CK: I think I’m going to like being a mom in my free time. Up until this point, free time wasn’t really an option.  We were running a club and running the college program it made for very long days.  Gymnastics was definitely the focal point, morning, noon and night.

SS: How did you meet your husband?
CK: He came to Ames to do a summer camp for Iowa State.  He was a Nebraska gymnast and was coaching at Cahoy’s gym at the time.  We needed an additional coach for the camp and my boss called him to help.  I’d seen him a few times before, though. At Nebraska and Iowa State we were in the same class and sometimes we’d compete at Big 12 championships together, so I’d seen him, but never met him.

SS: How would you describe your music taste?
CK: I like alternative music high energy.  I like a little bit of everything though.

SS: If you could have dinner with any three people, who would they be and why?
CK: My great-grandfather Harris is one.  He was an architect and I have his blueprints and drawings framed around my house.  I’ve also never met my paternal grandmother and would love to meet her. My third dinner would be with Oprah.

SS: What is your favorite vacation spot?
CK: I love Salsberg, Austria.

SS: What experiences as a gymnast at Iowa State stick with you the most?
CK: I came in as a freshman with seven other gymnasts.  We still talk all the time.  We are still the best of friends.  If anything, that’s what stuck with me.  It ends up being a lifelong experience, having people that you can depend on forever.  That is definitely what stands out.  

SS: What are some of your favorite movies?
CK: I like Breakfast at Tiffany’s, Shawshank Redemption and The Red Violin.

SS: How would you describe your coaching style?
CK: I would describe it as structured and positive.  I like athletes to be able to express their love for the sport.  I emphasize personality through performance.  The importance of team chemistry is something that I truly believe in.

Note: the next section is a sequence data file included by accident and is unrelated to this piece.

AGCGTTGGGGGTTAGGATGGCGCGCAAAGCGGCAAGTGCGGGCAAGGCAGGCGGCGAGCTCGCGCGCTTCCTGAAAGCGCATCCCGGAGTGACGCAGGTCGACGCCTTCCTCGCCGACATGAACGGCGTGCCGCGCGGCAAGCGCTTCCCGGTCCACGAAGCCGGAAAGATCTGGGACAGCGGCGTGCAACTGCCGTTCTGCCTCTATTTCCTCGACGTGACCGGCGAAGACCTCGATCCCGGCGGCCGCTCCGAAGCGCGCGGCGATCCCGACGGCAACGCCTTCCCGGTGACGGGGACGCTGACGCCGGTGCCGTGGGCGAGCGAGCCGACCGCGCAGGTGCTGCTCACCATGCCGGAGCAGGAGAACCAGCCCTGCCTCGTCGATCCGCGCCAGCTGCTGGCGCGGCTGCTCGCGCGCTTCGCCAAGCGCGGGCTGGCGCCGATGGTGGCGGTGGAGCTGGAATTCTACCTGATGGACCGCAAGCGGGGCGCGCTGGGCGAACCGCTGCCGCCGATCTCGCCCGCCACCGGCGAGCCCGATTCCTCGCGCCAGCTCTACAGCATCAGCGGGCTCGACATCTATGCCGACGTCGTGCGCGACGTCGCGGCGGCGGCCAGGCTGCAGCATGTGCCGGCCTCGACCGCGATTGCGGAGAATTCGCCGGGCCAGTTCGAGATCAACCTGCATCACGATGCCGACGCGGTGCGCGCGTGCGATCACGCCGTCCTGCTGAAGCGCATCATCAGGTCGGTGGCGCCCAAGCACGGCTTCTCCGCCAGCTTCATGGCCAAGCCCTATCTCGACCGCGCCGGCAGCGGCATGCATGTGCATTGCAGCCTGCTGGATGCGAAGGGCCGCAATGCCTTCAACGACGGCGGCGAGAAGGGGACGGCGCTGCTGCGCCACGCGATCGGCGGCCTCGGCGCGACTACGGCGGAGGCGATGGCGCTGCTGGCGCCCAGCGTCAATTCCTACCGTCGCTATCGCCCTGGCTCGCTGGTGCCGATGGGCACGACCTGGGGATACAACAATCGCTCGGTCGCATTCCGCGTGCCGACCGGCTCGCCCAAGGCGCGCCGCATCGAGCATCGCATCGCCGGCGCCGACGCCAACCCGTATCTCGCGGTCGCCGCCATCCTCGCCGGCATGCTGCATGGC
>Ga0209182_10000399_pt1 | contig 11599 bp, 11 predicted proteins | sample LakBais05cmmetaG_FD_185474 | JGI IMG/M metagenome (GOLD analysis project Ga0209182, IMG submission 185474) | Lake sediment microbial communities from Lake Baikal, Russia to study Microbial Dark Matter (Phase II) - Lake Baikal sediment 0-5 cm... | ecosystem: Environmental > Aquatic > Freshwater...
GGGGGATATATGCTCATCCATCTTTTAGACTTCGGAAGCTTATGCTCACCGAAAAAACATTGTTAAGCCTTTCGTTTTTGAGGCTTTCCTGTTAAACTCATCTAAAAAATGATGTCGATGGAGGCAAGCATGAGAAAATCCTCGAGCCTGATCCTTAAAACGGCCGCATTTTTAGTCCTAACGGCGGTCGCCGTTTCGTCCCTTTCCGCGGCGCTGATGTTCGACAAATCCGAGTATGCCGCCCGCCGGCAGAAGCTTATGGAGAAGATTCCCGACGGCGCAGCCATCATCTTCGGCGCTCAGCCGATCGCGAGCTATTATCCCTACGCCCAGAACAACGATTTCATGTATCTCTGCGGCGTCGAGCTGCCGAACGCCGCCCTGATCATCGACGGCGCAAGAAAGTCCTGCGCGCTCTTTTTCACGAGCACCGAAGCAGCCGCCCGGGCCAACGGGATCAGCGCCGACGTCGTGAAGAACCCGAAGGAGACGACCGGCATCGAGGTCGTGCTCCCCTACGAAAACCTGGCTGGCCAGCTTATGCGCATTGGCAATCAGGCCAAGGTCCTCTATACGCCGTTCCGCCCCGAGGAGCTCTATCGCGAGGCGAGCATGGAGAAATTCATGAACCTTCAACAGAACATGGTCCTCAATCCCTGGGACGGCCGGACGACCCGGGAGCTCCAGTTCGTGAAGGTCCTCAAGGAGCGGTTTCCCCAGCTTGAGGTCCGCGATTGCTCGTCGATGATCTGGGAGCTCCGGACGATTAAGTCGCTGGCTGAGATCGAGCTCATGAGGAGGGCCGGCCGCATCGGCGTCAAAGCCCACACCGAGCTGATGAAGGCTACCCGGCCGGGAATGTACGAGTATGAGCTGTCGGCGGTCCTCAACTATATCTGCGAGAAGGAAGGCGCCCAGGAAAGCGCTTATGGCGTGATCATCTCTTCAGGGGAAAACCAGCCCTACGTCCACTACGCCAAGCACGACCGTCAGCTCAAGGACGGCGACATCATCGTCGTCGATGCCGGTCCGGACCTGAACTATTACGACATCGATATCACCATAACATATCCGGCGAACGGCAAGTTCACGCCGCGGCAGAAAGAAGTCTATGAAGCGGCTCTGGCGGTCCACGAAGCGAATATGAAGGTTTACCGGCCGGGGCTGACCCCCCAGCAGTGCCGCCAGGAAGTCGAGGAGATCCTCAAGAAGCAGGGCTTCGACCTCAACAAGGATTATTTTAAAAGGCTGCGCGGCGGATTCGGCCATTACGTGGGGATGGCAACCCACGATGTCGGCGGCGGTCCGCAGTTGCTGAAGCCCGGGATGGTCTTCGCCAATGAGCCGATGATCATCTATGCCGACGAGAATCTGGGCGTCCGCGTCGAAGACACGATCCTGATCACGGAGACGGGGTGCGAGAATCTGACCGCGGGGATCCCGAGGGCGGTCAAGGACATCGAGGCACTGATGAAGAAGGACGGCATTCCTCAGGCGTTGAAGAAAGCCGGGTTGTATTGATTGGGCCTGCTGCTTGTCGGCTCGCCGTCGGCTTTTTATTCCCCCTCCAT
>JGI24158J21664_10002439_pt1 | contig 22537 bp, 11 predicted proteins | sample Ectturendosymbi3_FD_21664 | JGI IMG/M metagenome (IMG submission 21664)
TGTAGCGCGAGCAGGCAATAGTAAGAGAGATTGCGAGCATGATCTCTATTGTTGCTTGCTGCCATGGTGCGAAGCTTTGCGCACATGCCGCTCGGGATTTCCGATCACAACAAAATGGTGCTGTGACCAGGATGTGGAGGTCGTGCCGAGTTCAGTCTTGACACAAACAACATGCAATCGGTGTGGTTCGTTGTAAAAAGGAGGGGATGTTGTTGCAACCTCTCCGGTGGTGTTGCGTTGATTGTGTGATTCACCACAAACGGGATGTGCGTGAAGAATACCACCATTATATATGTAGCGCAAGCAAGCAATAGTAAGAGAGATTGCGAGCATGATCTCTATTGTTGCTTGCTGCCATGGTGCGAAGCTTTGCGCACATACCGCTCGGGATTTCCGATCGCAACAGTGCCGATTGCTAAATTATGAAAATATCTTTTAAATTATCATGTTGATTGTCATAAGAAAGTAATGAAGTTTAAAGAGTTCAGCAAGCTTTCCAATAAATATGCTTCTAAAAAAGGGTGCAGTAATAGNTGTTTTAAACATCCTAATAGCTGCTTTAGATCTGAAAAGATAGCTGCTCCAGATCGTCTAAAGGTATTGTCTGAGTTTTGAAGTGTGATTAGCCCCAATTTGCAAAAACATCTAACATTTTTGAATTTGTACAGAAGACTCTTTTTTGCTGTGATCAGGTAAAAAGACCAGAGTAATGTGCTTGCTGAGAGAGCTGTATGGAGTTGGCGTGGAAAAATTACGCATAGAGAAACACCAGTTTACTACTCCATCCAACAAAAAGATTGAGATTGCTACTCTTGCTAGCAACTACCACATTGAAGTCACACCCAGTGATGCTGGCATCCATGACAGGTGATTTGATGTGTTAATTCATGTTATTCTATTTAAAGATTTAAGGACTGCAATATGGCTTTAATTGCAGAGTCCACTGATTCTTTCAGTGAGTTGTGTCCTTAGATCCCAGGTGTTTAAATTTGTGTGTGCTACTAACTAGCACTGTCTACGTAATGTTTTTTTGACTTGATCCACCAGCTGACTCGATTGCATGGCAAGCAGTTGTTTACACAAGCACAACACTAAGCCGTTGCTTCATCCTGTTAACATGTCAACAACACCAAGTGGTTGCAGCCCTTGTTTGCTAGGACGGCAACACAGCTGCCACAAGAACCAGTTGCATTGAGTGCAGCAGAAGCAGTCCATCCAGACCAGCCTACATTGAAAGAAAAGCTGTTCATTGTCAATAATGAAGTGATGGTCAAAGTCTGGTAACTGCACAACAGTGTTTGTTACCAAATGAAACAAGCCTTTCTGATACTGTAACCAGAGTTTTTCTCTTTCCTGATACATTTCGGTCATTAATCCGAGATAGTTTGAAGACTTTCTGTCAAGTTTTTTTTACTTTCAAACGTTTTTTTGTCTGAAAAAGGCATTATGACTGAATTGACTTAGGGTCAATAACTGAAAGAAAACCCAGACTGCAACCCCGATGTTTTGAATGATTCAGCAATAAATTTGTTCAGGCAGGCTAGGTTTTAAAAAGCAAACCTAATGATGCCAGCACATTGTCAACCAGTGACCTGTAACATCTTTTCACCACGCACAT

SS: What are some of your favorite TV shows or channels?
CK: I like all HBO shows.  I’m a fan of Entourage and The Sopranos.  I also really like Will & Grace. 

SS: What is the best part about being a coach?
CK: The potential to really make a positive impact on the lives of young adults.

SS: What do you see as some of the benefits of the strong gymnastics tradition in Oklahoma?
CK: That’s one of the reasons I took this position.  The state of Oklahoma obviously has a great tradition, from a USA gymnastics standpoint, an Olympic standpoint and a collegiate standpoint.  I certainly think that OU can be one of the top programs in the nation.  There is absolutely no reason why the support wouldn’t be there from the community, gymnastics fans and sports fans in general.

SS: What is something people might be surprised to know about you?
CK: I’m a vegetarian.  I have been since I was 22 years old.

SS: What are your first impressions of your returning team here at OU?
CK: We have very strong and talented athletes.  I’d like to see a 14-15 person roster and we’re looking at a 12 person roster this year.  That is something that I definitely want to expand upon in the upcoming years. As far as leadership and potential, we’re great.  Finishing 10th in the country is an exceptional spot to finish.  We want to build upon that.  The returning team has been very accepting, excited, motivated and ambitious.  As far as being on the same page with our goals and what we want to accomplish, we’re definitely there together.

SS: What is your vision for the OU program?
CK: You have to start with small steps.  It will take us some time to get our feet on the ground as far as bringing in recruits and having an impact on the team and the program.  Ultimately, being in the Super Six every year or vying for a position in the Super Six is a goal.  Eventually we want to break into that top three, which is very tough to do with only four teams having ever won the NCAA championship, in history.  I feel if there is any school out there that has the potential, the support and the athletic department behind them, it’s Oklahoma.  We can definitely make an impact in the NCAA gymnastics community.